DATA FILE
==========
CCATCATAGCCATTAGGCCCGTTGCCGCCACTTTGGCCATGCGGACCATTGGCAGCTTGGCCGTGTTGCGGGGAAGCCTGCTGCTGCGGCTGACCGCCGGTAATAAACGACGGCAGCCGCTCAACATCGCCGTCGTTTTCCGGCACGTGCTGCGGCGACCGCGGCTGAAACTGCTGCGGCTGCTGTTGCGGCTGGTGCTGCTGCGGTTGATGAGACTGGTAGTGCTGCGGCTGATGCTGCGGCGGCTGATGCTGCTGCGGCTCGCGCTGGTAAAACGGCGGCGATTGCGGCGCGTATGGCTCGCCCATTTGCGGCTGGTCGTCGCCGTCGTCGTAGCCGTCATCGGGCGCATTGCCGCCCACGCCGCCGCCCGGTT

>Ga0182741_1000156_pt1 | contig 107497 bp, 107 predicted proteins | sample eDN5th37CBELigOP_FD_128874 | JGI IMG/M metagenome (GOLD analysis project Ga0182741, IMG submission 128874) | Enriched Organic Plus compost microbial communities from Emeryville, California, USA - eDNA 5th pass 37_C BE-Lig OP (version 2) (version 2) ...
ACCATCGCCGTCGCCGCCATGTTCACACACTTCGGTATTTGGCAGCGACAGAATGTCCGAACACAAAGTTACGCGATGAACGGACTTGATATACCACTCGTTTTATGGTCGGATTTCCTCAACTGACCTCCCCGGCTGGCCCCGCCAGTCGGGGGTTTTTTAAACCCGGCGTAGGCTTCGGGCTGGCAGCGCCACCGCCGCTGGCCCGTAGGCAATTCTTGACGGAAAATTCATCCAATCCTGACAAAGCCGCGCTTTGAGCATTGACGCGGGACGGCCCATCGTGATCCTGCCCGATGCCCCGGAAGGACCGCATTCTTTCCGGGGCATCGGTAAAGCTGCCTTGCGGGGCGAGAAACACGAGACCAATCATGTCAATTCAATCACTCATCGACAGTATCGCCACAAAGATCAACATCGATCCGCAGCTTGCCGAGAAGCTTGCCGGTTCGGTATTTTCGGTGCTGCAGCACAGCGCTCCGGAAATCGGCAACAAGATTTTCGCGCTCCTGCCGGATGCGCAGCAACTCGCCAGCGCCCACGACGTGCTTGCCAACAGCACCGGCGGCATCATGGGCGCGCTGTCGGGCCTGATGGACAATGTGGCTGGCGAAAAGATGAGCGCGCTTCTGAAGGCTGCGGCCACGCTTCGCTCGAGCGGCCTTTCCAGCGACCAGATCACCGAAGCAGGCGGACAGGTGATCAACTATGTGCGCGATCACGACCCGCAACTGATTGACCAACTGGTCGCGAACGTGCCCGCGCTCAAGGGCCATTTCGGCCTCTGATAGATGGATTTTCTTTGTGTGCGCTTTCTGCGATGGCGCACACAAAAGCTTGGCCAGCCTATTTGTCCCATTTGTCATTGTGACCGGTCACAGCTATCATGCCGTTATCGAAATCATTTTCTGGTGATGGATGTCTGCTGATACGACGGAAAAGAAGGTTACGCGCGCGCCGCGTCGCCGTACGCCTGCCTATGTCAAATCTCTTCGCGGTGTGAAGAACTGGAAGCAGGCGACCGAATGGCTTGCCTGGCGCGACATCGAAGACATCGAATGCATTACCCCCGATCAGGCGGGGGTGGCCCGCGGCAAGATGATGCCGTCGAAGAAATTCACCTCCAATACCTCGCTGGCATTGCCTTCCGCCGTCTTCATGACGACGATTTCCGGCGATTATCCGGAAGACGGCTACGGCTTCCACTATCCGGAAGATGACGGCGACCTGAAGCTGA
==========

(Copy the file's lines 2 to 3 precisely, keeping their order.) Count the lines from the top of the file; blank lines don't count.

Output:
>Ga0182741_1000156_pt1 | contig 107497 bp, 107 predicted proteins | sample eDN5th37CBELigOP_FD_128874 | JGI IMG/M metagenome (GOLD analysis project Ga0182741, IMG submission 128874) | Enriched Organic Plus compost microbial communities from Emeryville, California, USA - eDNA 5th pass 37_C BE-Lig OP (version 2) (version 2) ...
ACCATCGCCGTCGCCGCCATGTTCACACACTTCGGTATTTGGCAGCGACAGAATGTCCGAACACAAAGTTACGCGATGAACGGACTTGATATACCACTCGTTTTATGGTCGGATTTCCTCAACTGACCTCCCCGGCTGGCCCCGCCAGTCGGGGGTTTTTTAAACCCGGCGTAGGCTTCGGGCTGGCAGCGCCACCGCCGCTGGCCCGTAGGCAATTCTTGACGGAAAATTCATCCAATCCTGACAAAGCCGCGCTTTGAGCATTGACGCGGGACGGCCCATCGTGATCCTGCCCGATGCCCCGGAAGGACCGCATTCTTTCCGGGGCATCGGTAAAGCTGCCTTGCGGGGCGAGAAACACGAGACCAATCATGTCAATTCAATCACTCATCGACAGTATCGCCACAAAGATCAACATCGATCCGCAGCTTGCCGAGAAGCTTGCCGGTTCGGTATTTTCGGTGCTGCAGCACAGCGCTCCGGAAATCGGCAACAAGATTTTCGCGCTCCTGCCGGATGCGCAGCAACTCGCCAGCGCCCACGACGTGCTTGCCAACAGCACCGGCGGCATCATGGGCGCGCTGTCGGGCCTGATGGACAATGTGGCTGGCGAAAAGATGAGCGCGCTTCTGAAGGCTGCGGCCACGCTTCGCTCGAGCGGCCTTTCCAGCGACCAGATCACCGAAGCAGGCGGACAGGTGATCAACTATGTGCGCGATCACGACCCGCAACTGATTGACCAACTGGTCGCGAACGTGCCCGCGCTCAAGGGCCATTTCGGCCTCTGATAGATGGATTTTCTTTGTGTGCGCTTTCTGCGATGGCGCACACAAAAGCTTGGCCAGCCTATTTGTCCCATTTGTCATTGTGACCGGTCACAGCTATCATGCCGTTATCGAAATCATTTTCTGGTGATGGATGTCTGCTGATACGACGGAAAAGAAGGTTACGCGCGCGCCGCGTCGCCGTACGCCTGCCTATGTCAAATCTCTTCGCGGTGTGAAGAACTGGAAGCAGGCGACCGAATGGCTTGCCTGGCGCGACATCGAAGACATCGAATGCATTACCCCCGATCAGGCGGGGGTGGCCCGCGGCAAGATGATGCCGTCGAAGAAATTCACCTCCAATACCTCGCTGGCATTGCCTTCCGCCGTCTTCATGACGACGATTTCCGGCGATTATCCGGAAGACGGCTACGGCTTCCACTATCCGGAAGATGACGGCGACCTGAAGCTGA